The Art and Science of Leadership at Scale: 3 Lessons from Sheryl Sandberg

Reid Hoffman
5 min readJun 5, 2018

Companies need different kinds of leadership at different stages. And there’s a very specific kind of leadership needed in an organization that’s changing fast — so fast that the office you leave at night is different from the one you walk into the next morning. I believe to lead this kind of organization to scale, you have to be as skilled at breaking plans as you are at making them.

Every day, there are new competitors, new threats, new opportunities. There’s no simple, straightforward set of marching orders. It’s more like a dogfight. You and your team will be flying upside down and at an angle sometimes.

Facebook COO Sheryl Sandberg knows as much about this kind of leadership as anyone I know. She’s one of those gifted leaders who’s made daring decisions at every level of scale. She can run a team of 4 or 400 or 40,000. I wanted to talk to her about leading a company as it scales, because she is the archetype for this kind of leader. You’ll frequently hear investors, like me, say to founders: “We need to find you your Sheryl Sandberg.”

Sheryl understands the combination of foresight and flexibility it takes to succeed at scale — the necessity of both making and breaking plans. Here are 3 lessons from Sandberg from our conversation on Masters of Scale. In each episode, we explore how companies grow from zero to a gazillion. You can subscribe on Apple podcasts or find all of the conversations here.

Leadership Lesson #1: Great leaders create open communication cultures.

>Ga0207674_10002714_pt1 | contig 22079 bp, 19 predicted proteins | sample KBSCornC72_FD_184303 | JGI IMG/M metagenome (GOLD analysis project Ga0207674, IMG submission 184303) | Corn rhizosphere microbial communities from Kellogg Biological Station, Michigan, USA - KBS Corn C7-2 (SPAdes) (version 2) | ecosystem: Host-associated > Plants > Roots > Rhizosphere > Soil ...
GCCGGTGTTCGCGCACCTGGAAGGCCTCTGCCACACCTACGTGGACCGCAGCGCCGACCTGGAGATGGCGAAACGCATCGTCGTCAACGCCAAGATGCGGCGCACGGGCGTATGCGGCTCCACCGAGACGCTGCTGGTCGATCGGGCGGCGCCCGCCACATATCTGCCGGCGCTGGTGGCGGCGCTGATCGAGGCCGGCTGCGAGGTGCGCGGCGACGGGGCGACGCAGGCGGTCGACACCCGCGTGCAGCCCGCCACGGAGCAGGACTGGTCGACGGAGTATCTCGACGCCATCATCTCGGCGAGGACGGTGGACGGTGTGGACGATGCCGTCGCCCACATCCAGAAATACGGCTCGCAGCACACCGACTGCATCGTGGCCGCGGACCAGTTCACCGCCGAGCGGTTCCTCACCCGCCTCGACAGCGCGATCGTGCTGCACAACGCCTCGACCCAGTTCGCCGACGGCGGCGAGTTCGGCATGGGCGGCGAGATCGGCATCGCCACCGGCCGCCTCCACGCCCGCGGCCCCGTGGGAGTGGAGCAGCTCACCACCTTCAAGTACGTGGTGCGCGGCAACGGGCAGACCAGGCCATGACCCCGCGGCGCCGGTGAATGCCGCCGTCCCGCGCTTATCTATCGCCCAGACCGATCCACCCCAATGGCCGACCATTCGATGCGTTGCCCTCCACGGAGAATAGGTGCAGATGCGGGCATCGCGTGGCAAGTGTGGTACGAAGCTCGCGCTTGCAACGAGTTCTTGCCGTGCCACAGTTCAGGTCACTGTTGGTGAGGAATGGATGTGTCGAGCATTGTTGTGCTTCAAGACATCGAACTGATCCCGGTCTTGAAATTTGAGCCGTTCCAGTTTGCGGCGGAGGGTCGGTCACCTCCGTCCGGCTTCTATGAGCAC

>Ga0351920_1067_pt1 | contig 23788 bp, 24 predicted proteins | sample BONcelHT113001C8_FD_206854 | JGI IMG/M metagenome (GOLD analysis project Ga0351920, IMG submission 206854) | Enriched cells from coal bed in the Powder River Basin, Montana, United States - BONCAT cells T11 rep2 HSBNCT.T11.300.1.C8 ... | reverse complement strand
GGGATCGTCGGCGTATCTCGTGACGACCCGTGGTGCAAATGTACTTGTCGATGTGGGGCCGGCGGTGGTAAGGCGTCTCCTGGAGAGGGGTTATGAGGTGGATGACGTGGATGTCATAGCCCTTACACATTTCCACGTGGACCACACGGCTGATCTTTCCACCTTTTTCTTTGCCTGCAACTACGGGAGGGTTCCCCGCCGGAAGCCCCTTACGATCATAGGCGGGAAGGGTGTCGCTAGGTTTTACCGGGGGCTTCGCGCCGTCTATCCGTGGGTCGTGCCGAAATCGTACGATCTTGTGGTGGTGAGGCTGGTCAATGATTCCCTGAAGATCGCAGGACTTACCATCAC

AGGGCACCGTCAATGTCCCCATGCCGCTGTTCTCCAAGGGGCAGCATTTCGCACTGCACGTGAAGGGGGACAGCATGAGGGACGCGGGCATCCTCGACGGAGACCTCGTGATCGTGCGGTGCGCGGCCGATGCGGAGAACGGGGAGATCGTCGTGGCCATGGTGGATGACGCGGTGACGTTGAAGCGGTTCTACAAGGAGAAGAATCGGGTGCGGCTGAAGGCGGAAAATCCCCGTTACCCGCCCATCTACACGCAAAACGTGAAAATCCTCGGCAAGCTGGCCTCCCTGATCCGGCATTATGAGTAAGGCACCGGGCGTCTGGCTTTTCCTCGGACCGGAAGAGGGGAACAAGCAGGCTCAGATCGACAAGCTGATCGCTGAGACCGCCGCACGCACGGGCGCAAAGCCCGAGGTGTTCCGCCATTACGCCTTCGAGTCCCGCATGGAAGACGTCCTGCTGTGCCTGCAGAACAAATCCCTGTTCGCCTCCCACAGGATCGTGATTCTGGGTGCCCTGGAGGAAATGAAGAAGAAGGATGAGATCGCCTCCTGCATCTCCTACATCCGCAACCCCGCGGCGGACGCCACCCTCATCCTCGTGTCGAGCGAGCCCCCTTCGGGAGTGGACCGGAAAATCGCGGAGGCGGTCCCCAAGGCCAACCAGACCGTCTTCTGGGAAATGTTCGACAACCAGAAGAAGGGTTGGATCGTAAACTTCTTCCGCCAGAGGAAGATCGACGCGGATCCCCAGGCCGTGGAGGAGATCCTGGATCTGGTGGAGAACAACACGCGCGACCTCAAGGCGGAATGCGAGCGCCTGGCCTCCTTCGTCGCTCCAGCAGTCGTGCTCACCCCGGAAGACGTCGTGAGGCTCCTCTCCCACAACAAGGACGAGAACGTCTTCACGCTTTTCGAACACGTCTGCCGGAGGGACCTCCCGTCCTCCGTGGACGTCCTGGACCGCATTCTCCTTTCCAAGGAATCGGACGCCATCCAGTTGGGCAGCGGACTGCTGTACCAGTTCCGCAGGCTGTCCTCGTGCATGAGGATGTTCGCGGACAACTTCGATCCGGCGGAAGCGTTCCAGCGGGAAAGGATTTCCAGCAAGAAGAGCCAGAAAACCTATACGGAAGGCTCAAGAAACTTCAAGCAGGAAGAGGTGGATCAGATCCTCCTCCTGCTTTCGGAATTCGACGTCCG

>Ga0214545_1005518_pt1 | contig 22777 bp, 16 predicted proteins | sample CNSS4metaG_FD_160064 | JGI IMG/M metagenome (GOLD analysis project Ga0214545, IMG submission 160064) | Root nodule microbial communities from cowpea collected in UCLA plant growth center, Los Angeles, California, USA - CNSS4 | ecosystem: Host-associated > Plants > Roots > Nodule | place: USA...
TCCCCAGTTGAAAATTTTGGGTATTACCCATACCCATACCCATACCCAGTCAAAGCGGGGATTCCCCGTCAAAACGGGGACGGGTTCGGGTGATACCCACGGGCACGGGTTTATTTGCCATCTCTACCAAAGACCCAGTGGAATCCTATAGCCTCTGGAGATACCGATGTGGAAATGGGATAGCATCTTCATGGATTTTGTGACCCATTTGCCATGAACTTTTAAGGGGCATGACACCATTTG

“When our team was growing, I interviewed everyone who joined globally. And when we were at 100 people I noticed that the queue for my interview was kind of holding up our hiring process. So I said in a meeting with my direct reports, ‘I think maybe I should stop interviewing,’ fully expecting that they would jump right in and say, ‘Absolutely not. You’re a great interviewer. We need your personal recommendation on anyone on your team.’

You know what they did? They applauded. And I thought to myself, ‘I’ve become a bottleneck, and you didn’t tell me — and that’s on me.”

The BIGGER Picture: ​Notice what Sheryl focuses on here. She isn’t bothered by her team applauding her decision to step aside. She’s disturbed by the fact that no one told her the truth. She knows she needs everyone’s honest input to make frequent, fast decisions. And that kind of openness doesn’t happen on its own. Leaders have to embrace truth-telling. Especially when they learn that they are the problem.

Leadership Lesson #2: Hire for roles that never existed before.

“When I was interviewing for jobs, I had a really nice experience with Meg Whitman [CEO of Hewlett Packard and former CEO of eBay]. ​When I got to see her, I just said, ‘I don’t have any relevant experience.’ And she said, ‘No one has any experience, because no one’s ever done this before.’

I really took that lesson to heart. I don’t look for people with online ad sales experience. And that’s a good thing, because [at the time of building Google’s Adwords team] there was no one with online ad sales experience.